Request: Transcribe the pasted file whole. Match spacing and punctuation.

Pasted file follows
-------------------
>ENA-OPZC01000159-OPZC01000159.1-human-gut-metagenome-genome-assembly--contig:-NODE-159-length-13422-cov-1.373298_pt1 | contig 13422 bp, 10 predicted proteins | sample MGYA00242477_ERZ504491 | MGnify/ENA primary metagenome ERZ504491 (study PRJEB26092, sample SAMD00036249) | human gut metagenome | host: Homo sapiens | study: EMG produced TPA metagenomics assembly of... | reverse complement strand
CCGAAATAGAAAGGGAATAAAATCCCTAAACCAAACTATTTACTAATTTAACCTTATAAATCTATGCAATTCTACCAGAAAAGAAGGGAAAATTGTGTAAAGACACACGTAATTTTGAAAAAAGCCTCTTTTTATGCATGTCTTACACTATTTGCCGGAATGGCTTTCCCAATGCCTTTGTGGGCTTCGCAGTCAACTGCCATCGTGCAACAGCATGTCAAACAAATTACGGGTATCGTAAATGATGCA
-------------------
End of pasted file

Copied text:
>ENA-OPZC01000159-OPZC01000159.1-human-gut-metagenome-genome-assembly--contig:-NODE-159-length-13422-cov-1.373298_pt1 | contig 13422 bp, 10 predicted proteins | sample MGYA00242477_ERZ504491 | MGnify/ENA primary metagenome ERZ504491 (study PRJEB26092, sample SAMD00036249) | human gut metagenome | host: Homo sapiens | study: EMG produced TPA metagenomics assembly of... | reverse complement strand
CCGAAATAGAAAGGGAATAAAATCCCTAAACCAAACTATTTACTAATTTAACCTTATAAATCTATGCAATTCTACCAGAAAAGAAGGGAAAATTGTGTAAAGACACACGTAATTTTGAAAAAAGCCTCTTTTTATGCATGTCTTACACTATTTGCCGGAATGGCTTTCCCAATGCCTTTGTGGGCTTCGCAGTCAACTGCCATCGTGCAACAGCATGTCAAACAAATTACGGGTATCGTAAATGATGCA